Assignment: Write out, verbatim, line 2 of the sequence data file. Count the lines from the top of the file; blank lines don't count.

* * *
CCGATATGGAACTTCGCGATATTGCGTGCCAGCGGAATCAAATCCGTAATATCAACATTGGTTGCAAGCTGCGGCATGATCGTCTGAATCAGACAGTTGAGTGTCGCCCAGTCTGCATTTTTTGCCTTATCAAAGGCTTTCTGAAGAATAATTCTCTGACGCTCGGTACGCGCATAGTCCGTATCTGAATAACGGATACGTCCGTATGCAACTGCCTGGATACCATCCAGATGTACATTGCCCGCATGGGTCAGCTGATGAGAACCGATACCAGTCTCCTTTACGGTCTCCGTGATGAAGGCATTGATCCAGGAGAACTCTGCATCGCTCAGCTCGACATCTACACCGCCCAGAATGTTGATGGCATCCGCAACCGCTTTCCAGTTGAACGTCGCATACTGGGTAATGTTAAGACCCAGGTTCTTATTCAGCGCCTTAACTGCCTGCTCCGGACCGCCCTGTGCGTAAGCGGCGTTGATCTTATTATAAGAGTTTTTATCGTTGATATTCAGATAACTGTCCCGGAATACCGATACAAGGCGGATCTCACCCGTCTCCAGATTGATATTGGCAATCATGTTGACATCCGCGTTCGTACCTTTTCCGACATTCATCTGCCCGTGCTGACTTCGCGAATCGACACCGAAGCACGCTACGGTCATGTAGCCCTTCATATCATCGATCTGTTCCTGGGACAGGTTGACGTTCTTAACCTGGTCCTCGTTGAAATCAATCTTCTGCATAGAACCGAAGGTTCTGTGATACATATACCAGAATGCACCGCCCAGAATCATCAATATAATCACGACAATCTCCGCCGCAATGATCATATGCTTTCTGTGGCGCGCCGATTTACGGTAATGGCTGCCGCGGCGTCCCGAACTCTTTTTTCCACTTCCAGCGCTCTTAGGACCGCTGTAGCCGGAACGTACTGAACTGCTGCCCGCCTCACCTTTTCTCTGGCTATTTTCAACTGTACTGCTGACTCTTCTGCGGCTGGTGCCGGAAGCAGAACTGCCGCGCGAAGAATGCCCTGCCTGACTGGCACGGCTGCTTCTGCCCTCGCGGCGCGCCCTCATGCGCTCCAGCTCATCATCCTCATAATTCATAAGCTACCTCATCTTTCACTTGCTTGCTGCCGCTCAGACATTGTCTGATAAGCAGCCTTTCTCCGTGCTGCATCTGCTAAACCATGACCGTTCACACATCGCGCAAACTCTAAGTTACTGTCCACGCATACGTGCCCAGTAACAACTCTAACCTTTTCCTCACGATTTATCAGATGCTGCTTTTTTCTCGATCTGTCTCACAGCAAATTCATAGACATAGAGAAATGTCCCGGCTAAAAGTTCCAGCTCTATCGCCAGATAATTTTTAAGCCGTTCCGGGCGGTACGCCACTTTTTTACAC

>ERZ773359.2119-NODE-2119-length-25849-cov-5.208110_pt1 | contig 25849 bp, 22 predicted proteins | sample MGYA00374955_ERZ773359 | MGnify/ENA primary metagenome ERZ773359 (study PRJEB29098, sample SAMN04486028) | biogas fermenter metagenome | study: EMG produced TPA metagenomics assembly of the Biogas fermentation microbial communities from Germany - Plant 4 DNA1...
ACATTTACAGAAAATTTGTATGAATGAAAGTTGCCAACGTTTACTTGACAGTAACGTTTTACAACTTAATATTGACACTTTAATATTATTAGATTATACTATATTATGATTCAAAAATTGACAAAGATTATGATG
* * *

>ERZ773359.2119-NODE-2119-length-25849-cov-5.208110_pt1 | contig 25849 bp, 22 predicted proteins | sample MGYA00374955_ERZ773359 | MGnify/ENA primary metagenome ERZ773359 (study PRJEB29098, sample SAMN04486028) | biogas fermenter metagenome | study: EMG produced TPA metagenomics assembly of the Biogas fermentation microbial communities from Germany - Plant 4 DNA1...